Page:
Rather than breaking everything down into discrete tropes or reexamining the faux-empowerment of violence/revenge, I think it’s more constructive if we zoom back on the whole of season 7. Part of that is because nothing really happened, but another part is that the scripting of everyone was all over the place. Remember when Cersei appeared for just one scene, where Tycho Nestoris praised her for a gold delivery that was en route? In isolation it’s fine enough, but at the same time: what the hell was this? Were we meant to side with him? Were we meant to be upset when Daenerys attacked said gold (or…not, apparently)?
Scenes just sort of seemed to…happen this year.
That messiness aside, it’s clear that one of the central driving tensions was the War of the Two Queens: Daenerys and Cersei. They both burned down religious institutions last year to bring about their respective queenships, and the people who might have been upset about said religious institutions burning down were turned into their ardent supporters.
“The Iron Bank appreciates how you cast off the yoke of superstition, freeing the crown from elements who sought to subvert the rule of law.”
Then throughout the season, they oversaw their troops and worked to solidify political alliances as they clashed in the battlefield. When a far bigger threat to their ultimate survival was revealed, they both came together to discuss this and agree to a truce, one that Cersei had no intentions of upholding.
This sounds great, doesn’t it? I mean sure, in a setting such as Westeros where we’re told that Sansa’s rape was an inescapable reality of the world, you would think they’d have both had some difficulties being treated seriously as political threats, but that’s its own issue. It was still two powerful women vying for the most important position in the land.
Except…they were both somehow remarkably passive during the whole thing. Sure, we got Olenna’s completely empty advice to Daenerys:
“Will you take a bit of advice from an old woman? He’s a clever man, your Hand. I’ve known a great many clever men. I’ve outlived them all. You know why? I ignored them. The lords of Westeros are sheep. Are you a sheep? No. You’re a dragon. Be a dragon.”
Okay, go be some grapes, Olenna. Is this what Benioff and Weiss think female empowerment looks like?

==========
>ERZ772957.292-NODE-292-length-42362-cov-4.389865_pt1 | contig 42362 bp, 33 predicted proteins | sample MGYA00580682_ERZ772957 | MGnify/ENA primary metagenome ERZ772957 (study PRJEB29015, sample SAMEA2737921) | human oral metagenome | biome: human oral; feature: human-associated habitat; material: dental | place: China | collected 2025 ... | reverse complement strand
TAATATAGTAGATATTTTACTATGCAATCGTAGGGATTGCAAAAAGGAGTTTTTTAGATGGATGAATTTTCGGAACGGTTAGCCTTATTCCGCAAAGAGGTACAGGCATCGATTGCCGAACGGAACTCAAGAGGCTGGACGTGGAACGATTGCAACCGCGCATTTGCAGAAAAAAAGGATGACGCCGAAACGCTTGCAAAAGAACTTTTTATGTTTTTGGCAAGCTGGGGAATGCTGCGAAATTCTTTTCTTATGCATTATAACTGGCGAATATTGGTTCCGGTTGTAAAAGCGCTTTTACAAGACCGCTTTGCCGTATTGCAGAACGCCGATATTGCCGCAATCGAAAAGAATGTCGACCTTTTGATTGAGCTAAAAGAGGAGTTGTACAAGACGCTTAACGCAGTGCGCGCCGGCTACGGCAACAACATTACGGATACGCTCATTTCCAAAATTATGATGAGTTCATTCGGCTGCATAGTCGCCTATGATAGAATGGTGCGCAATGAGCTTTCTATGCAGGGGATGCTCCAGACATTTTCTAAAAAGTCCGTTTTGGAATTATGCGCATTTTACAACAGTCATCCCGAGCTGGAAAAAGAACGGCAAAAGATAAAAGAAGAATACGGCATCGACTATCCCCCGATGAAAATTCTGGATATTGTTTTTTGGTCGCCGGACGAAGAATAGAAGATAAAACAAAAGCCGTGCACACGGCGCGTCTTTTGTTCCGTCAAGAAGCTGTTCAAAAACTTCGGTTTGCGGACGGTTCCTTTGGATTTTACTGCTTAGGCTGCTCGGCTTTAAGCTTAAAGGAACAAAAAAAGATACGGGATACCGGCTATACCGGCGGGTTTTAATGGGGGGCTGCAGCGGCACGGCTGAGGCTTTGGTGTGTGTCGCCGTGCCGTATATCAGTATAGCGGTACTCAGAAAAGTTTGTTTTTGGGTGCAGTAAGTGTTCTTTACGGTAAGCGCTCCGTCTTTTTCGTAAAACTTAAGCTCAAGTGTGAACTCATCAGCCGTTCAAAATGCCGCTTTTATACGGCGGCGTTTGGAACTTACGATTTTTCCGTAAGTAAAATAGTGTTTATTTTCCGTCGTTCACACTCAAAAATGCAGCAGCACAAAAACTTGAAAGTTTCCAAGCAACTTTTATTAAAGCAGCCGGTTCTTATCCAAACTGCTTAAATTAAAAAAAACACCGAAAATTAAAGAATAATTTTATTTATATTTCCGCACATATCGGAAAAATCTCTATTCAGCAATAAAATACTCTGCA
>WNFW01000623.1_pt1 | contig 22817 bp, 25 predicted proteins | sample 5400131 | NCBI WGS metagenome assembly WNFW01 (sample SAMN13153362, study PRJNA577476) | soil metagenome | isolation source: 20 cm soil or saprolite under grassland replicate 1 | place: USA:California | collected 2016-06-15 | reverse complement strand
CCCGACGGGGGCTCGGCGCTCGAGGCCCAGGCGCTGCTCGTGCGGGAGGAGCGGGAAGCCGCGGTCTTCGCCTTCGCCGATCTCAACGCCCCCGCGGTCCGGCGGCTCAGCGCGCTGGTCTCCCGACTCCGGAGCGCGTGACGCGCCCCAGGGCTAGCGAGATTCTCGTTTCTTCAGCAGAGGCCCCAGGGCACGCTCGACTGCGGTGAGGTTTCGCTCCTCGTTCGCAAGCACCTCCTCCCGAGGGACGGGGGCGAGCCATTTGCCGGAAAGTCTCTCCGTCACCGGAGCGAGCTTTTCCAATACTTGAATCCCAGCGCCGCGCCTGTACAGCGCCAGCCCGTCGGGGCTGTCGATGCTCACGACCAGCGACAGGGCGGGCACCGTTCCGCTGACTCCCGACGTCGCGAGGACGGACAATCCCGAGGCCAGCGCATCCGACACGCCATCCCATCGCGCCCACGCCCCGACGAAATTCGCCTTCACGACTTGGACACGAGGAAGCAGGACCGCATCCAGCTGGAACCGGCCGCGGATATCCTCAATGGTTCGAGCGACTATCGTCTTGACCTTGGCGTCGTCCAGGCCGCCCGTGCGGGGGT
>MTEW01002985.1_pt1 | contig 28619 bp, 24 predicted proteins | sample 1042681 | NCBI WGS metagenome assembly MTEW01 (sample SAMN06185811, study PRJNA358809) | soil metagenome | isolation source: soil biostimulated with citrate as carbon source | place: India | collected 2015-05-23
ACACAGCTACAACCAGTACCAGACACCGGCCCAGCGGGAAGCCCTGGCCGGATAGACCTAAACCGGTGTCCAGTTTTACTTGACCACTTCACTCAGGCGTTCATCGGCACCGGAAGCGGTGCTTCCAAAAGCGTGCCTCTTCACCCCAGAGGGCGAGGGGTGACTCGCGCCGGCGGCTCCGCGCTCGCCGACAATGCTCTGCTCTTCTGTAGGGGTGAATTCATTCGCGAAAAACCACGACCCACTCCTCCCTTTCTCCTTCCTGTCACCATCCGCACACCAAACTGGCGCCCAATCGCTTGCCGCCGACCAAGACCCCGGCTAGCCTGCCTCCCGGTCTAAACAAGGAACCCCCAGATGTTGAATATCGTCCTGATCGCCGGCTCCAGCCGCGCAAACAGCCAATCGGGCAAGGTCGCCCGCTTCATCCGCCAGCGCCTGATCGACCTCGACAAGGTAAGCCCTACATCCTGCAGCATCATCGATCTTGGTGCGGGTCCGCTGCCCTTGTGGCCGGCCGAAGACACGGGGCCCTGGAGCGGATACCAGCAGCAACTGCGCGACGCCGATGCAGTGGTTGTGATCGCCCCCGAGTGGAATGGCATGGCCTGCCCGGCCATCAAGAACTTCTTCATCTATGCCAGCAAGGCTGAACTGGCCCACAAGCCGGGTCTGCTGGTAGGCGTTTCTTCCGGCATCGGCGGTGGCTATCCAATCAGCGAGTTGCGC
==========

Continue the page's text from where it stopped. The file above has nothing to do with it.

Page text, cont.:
However, throughout the season Daenerys did listen to clever men. That’s kind of all she did. Tyrion proposed the world’s worst battle strategy, because it was “more humane” to slowly starve an entire city and split her troops than to directly strike her enemy, and she agreed. When that blew up in their faces, she wanted to take her dragons to end the war, but first asked Jon what he’d do, who talked her out of attacking King’s Landing. Instead, she took one dragon and attacked the Lannister soldiers, which was intercut with shots of Tyrion looking very worried, and ultimately framed as a bad thing when she used Drogon to execute Lord Tarly and his son for refusing to bend the knee.
She then signed on to Jon and Tyrion’s god-awful “let’s capture a wight” plan because Jon convinced her that she needed to fight in the North and this clearly was the only path towards a totally necessary truce with Cersei (sure). Her one great, proactive choice in this, to not listen to Tyrion, was so that she could save Jon’s stupid face from the idiotic mission (he asked nicely). Finally, she spoke about four words to Cersei during the truce negotiation, instead giving Tyrion and Jon the floor and only adding a quick “I didn’t believe it myself” to back up their points.
Nothing that changed for her politically was through any decision of her own. Hell, when she had her coalition of Badass™ women gathered around a table, it was only Tyrion who volunteered a plan, and it was an objectively terrible one at that. Was this supposed to be meta commentary on how dumb the male characters are? Because it wasn’t framed that way at all.
Jon was heroic. We know that because he swung his sword a lot at bad guys. Then Tyrion was presented to us as wise and rightfully concerned about Daenerys’s nature. Her best attribute that he listed was her willingness to listen to him. In fact, the two driving tensions in her plotline were whether or not she’d schtupp Jon, and whether or not Tyrion could control that horribleness of hers.
Tyrion: I can’t make her decisions for her.
Varys: That’s what I used to tell myself about her father. I found the traitors, but I wasn’t the one burning them alive. I was only a purveyor of information. It’s what I told myself when I watched them beg for mercy– I’m not the one doing it. When the pitch of their screams rose higher– I’m not the one doing it. When their hair caught fire and the smell of their burning flesh filled the throne room– I’m not the one doing it.
Tyrion: Daenerys is not her father.
Varys: And she never will be– with the right counsel.
The voices leveraged in Dany’s plotline? Men. The proactivity and planning? Men. What did she do? Apparently not much aside from advocating for the brutal murder of her adversaries, which we were supposed to find very concerning.